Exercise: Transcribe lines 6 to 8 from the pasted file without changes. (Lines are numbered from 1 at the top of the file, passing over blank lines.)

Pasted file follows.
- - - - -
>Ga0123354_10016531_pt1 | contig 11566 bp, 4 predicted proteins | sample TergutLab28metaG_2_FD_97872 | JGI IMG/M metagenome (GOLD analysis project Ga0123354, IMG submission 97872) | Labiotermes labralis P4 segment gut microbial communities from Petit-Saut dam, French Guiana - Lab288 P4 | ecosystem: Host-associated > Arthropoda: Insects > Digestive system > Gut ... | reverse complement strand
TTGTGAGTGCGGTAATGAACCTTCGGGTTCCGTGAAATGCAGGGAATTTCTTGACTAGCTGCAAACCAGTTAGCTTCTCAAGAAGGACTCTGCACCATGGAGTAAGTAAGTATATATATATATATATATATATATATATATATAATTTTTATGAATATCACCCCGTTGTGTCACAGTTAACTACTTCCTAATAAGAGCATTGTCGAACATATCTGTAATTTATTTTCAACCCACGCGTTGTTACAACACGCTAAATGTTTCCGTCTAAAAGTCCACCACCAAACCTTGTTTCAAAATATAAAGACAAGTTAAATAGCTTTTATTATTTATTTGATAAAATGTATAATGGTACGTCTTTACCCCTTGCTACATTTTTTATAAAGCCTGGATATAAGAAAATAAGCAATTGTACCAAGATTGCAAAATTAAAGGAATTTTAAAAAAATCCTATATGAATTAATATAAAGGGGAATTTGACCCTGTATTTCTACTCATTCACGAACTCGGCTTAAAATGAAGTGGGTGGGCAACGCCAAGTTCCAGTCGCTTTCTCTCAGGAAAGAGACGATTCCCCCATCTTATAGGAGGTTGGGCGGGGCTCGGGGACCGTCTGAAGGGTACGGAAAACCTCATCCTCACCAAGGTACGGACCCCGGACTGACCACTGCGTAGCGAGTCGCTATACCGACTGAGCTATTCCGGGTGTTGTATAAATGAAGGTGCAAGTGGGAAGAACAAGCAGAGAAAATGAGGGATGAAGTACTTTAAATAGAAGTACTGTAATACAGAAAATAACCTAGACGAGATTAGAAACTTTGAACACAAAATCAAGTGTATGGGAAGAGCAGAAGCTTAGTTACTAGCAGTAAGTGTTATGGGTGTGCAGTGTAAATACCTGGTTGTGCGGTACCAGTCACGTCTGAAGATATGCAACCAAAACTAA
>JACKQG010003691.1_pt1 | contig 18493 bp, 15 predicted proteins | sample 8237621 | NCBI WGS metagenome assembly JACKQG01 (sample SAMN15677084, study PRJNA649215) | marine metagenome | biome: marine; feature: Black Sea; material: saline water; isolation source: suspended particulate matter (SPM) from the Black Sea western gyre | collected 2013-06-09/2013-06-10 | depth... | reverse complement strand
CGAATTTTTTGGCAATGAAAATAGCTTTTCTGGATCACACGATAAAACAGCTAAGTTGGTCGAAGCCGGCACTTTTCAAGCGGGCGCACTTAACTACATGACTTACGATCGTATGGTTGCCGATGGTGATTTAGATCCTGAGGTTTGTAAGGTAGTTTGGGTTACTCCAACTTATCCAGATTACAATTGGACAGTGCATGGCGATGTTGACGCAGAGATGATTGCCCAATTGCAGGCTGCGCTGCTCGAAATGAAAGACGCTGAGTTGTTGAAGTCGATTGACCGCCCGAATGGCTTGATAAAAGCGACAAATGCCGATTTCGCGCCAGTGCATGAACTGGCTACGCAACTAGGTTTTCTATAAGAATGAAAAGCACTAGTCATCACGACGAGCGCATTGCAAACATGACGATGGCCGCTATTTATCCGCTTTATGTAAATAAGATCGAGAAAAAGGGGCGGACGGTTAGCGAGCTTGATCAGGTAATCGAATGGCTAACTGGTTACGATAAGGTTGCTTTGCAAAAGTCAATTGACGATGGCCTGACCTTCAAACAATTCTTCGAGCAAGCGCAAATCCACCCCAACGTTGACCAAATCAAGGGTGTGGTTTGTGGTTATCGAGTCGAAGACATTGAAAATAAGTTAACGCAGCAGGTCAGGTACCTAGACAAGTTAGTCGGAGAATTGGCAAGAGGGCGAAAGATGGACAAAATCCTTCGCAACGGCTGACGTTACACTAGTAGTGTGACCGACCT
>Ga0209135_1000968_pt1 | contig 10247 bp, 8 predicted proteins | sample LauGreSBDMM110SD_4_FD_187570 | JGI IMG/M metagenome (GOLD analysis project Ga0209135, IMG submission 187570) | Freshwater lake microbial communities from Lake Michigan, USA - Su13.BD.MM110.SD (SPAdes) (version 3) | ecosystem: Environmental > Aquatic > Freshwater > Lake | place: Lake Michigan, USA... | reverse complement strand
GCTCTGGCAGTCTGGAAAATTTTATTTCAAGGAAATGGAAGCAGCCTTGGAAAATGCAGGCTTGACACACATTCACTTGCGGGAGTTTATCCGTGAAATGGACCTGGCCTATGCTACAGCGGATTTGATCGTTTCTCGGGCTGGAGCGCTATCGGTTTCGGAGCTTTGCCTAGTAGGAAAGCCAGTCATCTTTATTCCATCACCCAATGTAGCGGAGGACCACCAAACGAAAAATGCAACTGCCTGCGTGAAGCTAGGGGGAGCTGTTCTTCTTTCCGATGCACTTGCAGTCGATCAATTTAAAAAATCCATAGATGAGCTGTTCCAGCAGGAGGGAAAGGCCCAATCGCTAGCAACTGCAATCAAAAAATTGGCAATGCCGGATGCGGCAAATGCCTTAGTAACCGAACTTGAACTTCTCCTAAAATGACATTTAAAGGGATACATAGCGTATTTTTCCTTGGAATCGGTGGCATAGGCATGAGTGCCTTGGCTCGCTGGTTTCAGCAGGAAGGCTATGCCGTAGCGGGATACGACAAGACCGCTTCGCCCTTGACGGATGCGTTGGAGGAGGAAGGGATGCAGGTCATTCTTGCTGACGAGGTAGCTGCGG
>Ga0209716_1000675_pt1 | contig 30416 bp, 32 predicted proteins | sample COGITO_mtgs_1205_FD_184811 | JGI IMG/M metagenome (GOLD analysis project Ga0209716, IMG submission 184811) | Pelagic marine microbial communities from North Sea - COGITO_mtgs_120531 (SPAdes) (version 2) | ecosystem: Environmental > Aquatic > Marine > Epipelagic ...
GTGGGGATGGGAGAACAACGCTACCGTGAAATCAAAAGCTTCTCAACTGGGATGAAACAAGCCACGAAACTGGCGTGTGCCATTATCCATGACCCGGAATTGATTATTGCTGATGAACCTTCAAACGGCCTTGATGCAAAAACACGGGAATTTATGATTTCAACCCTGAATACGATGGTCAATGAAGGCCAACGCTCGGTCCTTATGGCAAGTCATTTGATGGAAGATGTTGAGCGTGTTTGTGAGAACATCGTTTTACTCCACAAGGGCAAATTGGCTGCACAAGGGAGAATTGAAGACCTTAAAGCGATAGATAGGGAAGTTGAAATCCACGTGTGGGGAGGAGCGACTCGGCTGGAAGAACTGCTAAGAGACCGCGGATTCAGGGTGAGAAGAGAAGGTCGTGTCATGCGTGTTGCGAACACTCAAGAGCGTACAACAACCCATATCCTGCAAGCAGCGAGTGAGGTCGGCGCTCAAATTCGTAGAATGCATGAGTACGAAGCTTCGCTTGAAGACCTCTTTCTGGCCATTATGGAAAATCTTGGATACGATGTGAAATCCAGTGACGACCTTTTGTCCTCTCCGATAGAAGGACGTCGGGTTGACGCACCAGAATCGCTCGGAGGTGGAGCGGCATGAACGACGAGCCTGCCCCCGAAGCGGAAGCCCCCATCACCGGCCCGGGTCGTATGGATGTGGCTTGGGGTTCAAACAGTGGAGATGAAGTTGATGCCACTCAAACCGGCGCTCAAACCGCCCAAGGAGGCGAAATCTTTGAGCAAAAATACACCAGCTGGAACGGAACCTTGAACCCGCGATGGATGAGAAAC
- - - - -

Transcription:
GCTCTGGCAGTCTGGAAAATTTTATTTCAAGGAAATGGAAGCAGCCTTGGAAAATGCAGGCTTGACACACATTCACTTGCGGGAGTTTATCCGTGAAATGGACCTGGCCTATGCTACAGCGGATTTGATCGTTTCTCGGGCTGGAGCGCTATCGGTTTCGGAGCTTTGCCTAGTAGGAAAGCCAGTCATCTTTATTCCATCACCCAATGTAGCGGAGGACCACCAAACGAAAAATGCAACTGCCTGCGTGAAGCTAGGGGGAGCTGTTCTTCTTTCCGATGCACTTGCAGTCGATCAATTTAAAAAATCCATAGATGAGCTGTTCCAGCAGGAGGGAAAGGCCCAATCGCTAGCAACTGCAATCAAAAAATTGGCAATGCCGGATGCGGCAAATGCCTTAGTAACCGAACTTGAACTTCTCCTAAAATGACATTTAAAGGGATACATAGCGTATTTTTCCTTGGAATCGGTGGCATAGGCATGAGTGCCTTGGCTCGCTGGTTTCAGCAGGAAGGCTATGCCGTAGCGGGATACGACAAGACCGCTTCGCCCTTGACGGATGCGTTGGAGGAGGAAGGGATGCAGGTCATTCTTGCTGACGAGGTAGCTGCGG
>Ga0209716_1000675_pt1 | contig 30416 bp, 32 predicted proteins | sample COGITO_mtgs_1205_FD_184811 | JGI IMG/M metagenome (GOLD analysis project Ga0209716, IMG submission 184811) | Pelagic marine microbial communities from North Sea - COGITO_mtgs_120531 (SPAdes) (version 2) | ecosystem: Environmental > Aquatic > Marine > Epipelagic ...
GTGGGGATGGGAGAACAACGCTACCGTGAAATCAAAAGCTTCTCAACTGGGATGAAACAAGCCACGAAACTGGCGTGTGCCATTATCCATGACCCGGAATTGATTATTGCTGATGAACCTTCAAACGGCCTTGATGCAAAAACACGGGAATTTATGATTTCAACCCTGAATACGATGGTCAATGAAGGCCAACGCTCGGTCCTTATGGCAAGTCATTTGATGGAAGATGTTGAGCGTGTTTGTGAGAACATCGTTTTACTCCACAAGGGCAAATTGGCTGCACAAGGGAGAATTGAAGACCTTAAAGCGATAGATAGGGAAGTTGAAATCCACGTGTGGGGAGGAGCGACTCGGCTGGAAGAACTGCTAAGAGACCGCGGATTCAGGGTGAGAAGAGAAGGTCGTGTCATGCGTGTTGCGAACACTCAAGAGCGTACAACAACCCATATCCTGCAAGCAGCGAGTGAGGTCGGCGCTCAAATTCGTAGAATGCATGAGTACGAAGCTTCGCTTGAAGACCTCTTTCTGGCCATTATGGAAAATCTTGGATACGATGTGAAATCCAGTGACGACCTTTTGTCCTCTCCGATAGAAGGACGTCGGGTTGACGCACCAGAATCGCTCGGAGGTGGAGCGGCATGAACGACGAGCCTGCCCCCGAAGCGGAAGCCCCCATCACCGGCCCGGGTCGTATGGATGTGGCTTGGGGTTCAAACAGTGGAGATGAAGTTGATGCCACTCAAACCGGCGCTCAAACCGCCCAAGGAGGCGAAATCTTTGAGCAAAAATACACCAGCTGGAACGGAACCTTGAACCCGCGATGGATGAGAAAC